As to why haoles are often the targets of racially motivated attacks, Young continued, “Over the years there have been examples of white people, haoles, behaving very badly here. That’s not to say others don’t. But if we are just talking about that particular group and their bad behavior, then I think what we need to understand is that of all those many adjectives that can come before haole or how haole is referenced in a sentence, it comes as a reflection of some experience someone has had in connection with such an individual.” 

However, this “bad behavior” extends well beyond the personal experiences of individuals and might include for Native Hawaiians the overthrow of the monarchy and annexation by the U.S. as actions that abolished the Hawaiian nation and established settler colonialism over them. 

For non-kanaka, haole settler colonialism prevailed over them until the 1950s and the Democratic Party gaining control of the Territorial Legislature. But the persisting power and privilege of haoles (which are hardly exclusive to them), are primary sources of anti-haole resentment and racism into the present. 

Beyond Hawaii, ongoing incidents provide possible other explanations of targeted racial attacks, such as racial blame-pinning. Since the outbreak of the Covid-19 pandemic in 2020, Asian Americans have been killed, severely assaulted and harassed because they are blamed for the introduction and spread of the coronavirus in the U.S. In this case, racial blame-pinning can be understood as an assertion of blaming the victim.

Racial scapegoating of Asians has a long history in America beginning in the late 19th century with Chinese immigrants. One of the most well-known victims of anti-Asian violence is Vincent Chin, who in 1982 was beaten to death with a baseball bat by two white Detroit auto workers, one of whom was unemployed. 

In an earlier fight between them at a strip club, one of the men had shouted angrily at Chin, who was Chinese American, “It’s because of you motherf***ers that we’re out of work.” 

In this case, Asian Americans, who were mistaken for Japanese nationals, were being blamed for the severe downturn in the U.S. auto industry, which was the result of Americans preferring to buy cars manufactured by Japanese corporations. No one would claim that racists can reason logically, even in identifying their intended victims.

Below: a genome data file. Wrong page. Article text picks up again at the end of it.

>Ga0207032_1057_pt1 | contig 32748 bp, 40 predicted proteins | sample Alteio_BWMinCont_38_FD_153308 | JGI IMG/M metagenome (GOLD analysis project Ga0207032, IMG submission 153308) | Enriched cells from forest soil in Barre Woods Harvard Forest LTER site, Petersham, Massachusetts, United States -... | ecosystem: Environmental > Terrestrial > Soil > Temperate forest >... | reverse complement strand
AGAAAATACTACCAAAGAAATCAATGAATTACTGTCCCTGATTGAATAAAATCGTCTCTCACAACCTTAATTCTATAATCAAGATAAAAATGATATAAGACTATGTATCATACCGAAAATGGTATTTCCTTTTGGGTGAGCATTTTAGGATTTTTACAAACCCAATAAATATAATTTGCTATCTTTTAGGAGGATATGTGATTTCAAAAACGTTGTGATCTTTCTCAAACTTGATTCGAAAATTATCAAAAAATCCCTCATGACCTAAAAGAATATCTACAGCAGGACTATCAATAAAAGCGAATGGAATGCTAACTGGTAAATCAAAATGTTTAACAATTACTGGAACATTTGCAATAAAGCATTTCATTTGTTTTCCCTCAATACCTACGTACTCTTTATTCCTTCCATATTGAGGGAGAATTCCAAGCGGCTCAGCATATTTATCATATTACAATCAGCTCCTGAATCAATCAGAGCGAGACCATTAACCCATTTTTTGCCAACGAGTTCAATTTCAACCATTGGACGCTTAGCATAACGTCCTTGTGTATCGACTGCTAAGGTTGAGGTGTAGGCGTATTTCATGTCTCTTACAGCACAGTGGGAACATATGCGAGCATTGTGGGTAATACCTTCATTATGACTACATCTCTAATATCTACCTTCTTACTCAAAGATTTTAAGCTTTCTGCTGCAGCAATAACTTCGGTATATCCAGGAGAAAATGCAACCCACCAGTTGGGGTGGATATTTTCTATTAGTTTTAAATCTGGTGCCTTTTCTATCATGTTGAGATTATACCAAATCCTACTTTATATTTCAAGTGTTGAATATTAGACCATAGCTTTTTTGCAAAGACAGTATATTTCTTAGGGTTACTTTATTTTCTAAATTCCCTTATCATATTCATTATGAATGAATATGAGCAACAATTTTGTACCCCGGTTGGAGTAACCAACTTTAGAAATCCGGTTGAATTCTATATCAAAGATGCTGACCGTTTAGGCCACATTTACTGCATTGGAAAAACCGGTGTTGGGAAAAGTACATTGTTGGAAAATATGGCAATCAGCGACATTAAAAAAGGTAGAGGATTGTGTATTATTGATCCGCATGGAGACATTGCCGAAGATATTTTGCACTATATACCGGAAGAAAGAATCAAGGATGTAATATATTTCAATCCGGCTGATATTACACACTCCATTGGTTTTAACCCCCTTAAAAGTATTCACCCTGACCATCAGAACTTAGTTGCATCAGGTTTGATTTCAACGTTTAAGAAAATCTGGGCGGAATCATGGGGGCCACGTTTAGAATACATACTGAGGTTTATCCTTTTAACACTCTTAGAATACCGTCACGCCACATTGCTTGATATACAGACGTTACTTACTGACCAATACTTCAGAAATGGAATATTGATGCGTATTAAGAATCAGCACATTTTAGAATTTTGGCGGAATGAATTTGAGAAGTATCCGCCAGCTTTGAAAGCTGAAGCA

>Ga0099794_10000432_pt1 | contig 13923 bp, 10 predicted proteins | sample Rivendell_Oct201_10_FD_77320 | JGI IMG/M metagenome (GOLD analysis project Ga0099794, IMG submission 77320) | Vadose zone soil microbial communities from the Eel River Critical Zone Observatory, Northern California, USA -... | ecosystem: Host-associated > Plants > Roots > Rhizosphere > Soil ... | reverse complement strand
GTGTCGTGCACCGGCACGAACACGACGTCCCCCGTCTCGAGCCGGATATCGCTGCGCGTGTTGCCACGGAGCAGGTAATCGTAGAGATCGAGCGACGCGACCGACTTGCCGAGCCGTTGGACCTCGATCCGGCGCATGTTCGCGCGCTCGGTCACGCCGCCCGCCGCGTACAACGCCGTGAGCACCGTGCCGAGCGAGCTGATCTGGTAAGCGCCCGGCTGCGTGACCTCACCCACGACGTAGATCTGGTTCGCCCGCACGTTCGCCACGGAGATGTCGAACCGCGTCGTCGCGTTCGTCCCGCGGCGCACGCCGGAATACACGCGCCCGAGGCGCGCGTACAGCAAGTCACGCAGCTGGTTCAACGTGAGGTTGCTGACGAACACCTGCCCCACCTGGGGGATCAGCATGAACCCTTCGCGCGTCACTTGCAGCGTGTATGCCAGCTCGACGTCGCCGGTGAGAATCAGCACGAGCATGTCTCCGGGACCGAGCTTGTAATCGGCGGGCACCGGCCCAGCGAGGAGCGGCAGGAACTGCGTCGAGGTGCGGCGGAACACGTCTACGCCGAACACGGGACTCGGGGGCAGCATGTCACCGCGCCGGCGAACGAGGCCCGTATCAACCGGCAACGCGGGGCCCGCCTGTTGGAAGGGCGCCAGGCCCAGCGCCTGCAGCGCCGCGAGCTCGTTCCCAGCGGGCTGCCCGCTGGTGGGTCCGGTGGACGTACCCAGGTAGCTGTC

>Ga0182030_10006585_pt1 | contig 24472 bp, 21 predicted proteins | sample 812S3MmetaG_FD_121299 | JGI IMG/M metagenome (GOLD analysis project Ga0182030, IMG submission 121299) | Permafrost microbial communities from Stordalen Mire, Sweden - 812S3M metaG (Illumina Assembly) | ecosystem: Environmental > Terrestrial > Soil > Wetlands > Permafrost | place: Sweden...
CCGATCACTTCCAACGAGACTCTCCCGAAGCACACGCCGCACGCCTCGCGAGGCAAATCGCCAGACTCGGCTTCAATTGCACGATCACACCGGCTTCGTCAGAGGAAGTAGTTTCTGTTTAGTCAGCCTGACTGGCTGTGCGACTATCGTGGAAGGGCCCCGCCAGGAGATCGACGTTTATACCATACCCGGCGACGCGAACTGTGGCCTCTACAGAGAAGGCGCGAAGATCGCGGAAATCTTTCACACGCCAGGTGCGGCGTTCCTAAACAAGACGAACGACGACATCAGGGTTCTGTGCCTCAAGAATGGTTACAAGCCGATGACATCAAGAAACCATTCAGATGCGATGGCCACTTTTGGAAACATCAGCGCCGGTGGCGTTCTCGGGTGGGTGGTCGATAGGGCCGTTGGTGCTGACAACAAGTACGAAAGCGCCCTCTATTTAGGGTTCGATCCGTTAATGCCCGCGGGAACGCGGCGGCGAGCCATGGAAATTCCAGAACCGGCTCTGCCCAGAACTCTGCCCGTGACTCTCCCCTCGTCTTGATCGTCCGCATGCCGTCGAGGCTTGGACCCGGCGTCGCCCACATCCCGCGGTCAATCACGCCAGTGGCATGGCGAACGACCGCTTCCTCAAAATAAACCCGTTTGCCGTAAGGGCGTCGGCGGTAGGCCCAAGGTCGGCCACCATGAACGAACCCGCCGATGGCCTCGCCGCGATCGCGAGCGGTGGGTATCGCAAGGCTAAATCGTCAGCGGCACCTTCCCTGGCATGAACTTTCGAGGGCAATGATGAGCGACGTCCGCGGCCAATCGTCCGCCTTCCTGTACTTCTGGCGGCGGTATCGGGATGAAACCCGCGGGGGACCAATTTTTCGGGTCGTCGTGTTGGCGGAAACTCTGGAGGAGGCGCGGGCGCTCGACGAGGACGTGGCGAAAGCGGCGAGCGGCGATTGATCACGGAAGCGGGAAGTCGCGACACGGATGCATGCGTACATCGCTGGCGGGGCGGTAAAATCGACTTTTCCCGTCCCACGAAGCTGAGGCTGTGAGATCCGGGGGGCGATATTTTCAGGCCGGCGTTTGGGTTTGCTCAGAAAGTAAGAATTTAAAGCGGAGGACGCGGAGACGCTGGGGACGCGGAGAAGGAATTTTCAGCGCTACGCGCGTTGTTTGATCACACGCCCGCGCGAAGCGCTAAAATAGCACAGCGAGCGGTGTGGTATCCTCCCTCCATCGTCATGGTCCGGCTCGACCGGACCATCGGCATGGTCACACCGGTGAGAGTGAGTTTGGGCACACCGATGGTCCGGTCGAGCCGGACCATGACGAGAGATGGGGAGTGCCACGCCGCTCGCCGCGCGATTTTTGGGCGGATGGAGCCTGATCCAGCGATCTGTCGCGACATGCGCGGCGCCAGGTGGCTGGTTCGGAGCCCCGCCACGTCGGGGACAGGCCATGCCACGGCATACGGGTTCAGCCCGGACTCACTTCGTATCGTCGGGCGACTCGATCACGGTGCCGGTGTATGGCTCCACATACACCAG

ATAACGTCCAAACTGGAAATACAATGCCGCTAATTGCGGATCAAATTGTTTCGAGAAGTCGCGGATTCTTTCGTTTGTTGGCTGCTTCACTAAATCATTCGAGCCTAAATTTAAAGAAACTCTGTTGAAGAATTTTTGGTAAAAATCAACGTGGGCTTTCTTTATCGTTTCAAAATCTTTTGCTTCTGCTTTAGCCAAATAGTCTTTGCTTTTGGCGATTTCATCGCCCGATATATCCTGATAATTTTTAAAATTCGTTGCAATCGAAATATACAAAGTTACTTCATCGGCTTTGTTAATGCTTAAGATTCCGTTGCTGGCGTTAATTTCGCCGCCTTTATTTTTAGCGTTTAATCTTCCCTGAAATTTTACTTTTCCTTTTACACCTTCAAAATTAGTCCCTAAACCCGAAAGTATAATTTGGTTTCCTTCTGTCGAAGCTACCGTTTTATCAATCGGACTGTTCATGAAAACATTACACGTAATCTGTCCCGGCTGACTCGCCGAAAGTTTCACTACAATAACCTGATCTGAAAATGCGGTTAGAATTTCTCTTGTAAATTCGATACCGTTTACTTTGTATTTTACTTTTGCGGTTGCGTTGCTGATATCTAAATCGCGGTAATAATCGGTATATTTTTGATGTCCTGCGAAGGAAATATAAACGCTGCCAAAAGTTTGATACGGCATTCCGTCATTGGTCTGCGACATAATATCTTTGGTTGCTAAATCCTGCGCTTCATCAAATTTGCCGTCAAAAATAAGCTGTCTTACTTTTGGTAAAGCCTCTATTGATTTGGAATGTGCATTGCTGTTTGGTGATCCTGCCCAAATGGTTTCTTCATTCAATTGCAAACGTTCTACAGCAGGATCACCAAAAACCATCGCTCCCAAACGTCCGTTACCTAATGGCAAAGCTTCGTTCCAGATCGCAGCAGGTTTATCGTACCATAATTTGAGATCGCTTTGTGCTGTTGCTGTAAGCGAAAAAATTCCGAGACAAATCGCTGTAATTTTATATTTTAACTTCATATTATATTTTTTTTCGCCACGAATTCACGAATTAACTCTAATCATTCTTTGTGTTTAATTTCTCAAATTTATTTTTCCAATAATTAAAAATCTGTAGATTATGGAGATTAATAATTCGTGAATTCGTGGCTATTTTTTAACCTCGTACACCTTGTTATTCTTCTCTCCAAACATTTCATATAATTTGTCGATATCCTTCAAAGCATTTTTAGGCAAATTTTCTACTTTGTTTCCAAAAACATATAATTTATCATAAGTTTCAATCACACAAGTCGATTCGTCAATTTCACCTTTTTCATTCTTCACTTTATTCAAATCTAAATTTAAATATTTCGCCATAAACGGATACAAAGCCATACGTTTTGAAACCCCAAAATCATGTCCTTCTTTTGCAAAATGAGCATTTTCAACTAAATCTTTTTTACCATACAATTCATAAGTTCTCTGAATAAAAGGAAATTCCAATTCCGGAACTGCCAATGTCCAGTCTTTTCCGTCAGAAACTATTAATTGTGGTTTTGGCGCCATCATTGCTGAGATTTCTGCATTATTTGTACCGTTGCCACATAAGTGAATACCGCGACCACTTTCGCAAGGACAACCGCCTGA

Prince Kuhio Federal Building United States District Court District Hawaii silhouette walker stairs graphic
A significant difference between haoles and Japanese and Chinese in Hawaii is that the latter two groups are local. (Kevin Fujii/Civil Beat/2023)

Racial blame-pinning provides a partial explanation for the persistence of anti-haole violence. It does not account for why haoles are targeted for assaults seemingly to a greater extent than the two other politically and economically dominant groups in Hawaii — Japanese and Chinese. I also don’t think Japanese tourists have been subject to anti-Japanese violence to the same degree as have white tourists. 

A significant difference between haoles and Japanese and Chinese in Hawaii is that the latter two groups are local. A heightened emphasis on being local, what might be termed “local chauvinism,” underlies the violence against haoles and also other nonlocal groups, such as Micronesians.

As is evident from my writings about local identity and culture, my understanding of these concepts goes well beyond eating plate lunches, wearing rubber slippers and speaking pidgin English. Instead, I have argued that being local means having an appreciation for and attachment to the land, peoples and cultures of Hawaii and thus a desire to maintain control over its future. 

Since the 1990s, asserting local identity has become an expression of resistance, especially to the ongoing cultural and economic globalization of the islands. As a readily visual example, this process driven by transnational capital is quite apparent in the dramatic transformation of Ala Moana Center since then. Remember Wong’s Okazuya?